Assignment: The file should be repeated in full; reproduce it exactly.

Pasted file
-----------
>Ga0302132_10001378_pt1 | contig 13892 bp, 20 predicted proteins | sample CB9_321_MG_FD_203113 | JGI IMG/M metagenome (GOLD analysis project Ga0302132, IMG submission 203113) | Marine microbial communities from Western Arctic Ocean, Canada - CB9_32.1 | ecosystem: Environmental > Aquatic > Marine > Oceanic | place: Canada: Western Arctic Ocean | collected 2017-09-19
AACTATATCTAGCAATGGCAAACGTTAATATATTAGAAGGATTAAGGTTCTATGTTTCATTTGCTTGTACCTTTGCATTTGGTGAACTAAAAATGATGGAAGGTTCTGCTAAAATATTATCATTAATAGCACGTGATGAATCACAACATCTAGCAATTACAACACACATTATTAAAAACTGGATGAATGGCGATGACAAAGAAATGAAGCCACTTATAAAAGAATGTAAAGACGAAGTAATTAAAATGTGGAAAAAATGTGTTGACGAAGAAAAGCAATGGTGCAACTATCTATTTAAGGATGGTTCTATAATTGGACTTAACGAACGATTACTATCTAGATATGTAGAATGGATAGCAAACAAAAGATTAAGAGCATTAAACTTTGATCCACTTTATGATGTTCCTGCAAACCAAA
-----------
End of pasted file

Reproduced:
>Ga0302132_10001378_pt1 | contig 13892 bp, 20 predicted proteins | sample CB9_321_MG_FD_203113 | JGI IMG/M metagenome (GOLD analysis project Ga0302132, IMG submission 203113) | Marine microbial communities from Western Arctic Ocean, Canada - CB9_32.1 | ecosystem: Environmental > Aquatic > Marine > Oceanic | place: Canada: Western Arctic Ocean | collected 2017-09-19
AACTATATCTAGCAATGGCAAACGTTAATATATTAGAAGGATTAAGGTTCTATGTTTCATTTGCTTGTACCTTTGCATTTGGTGAACTAAAAATGATGGAAGGTTCTGCTAAAATATTATCATTAATAGCACGTGATGAATCACAACATCTAGCAATTACAACACACATTATTAAAAACTGGATGAATGGCGATGACAAAGAAATGAAGCCACTTATAAAAGAATGTAAAGACGAAGTAATTAAAATGTGGAAAAAATGTGTTGACGAAGAAAAGCAATGGTGCAACTATCTATTTAAGGATGGTTCTATAATTGGACTTAACGAACGATTACTATCTAGATATGTAGAATGGATAGCAAACAAAAGATTAAGAGCATTAAACTTTGATCCACTTTATGATGTTCCTGCAAACCAAA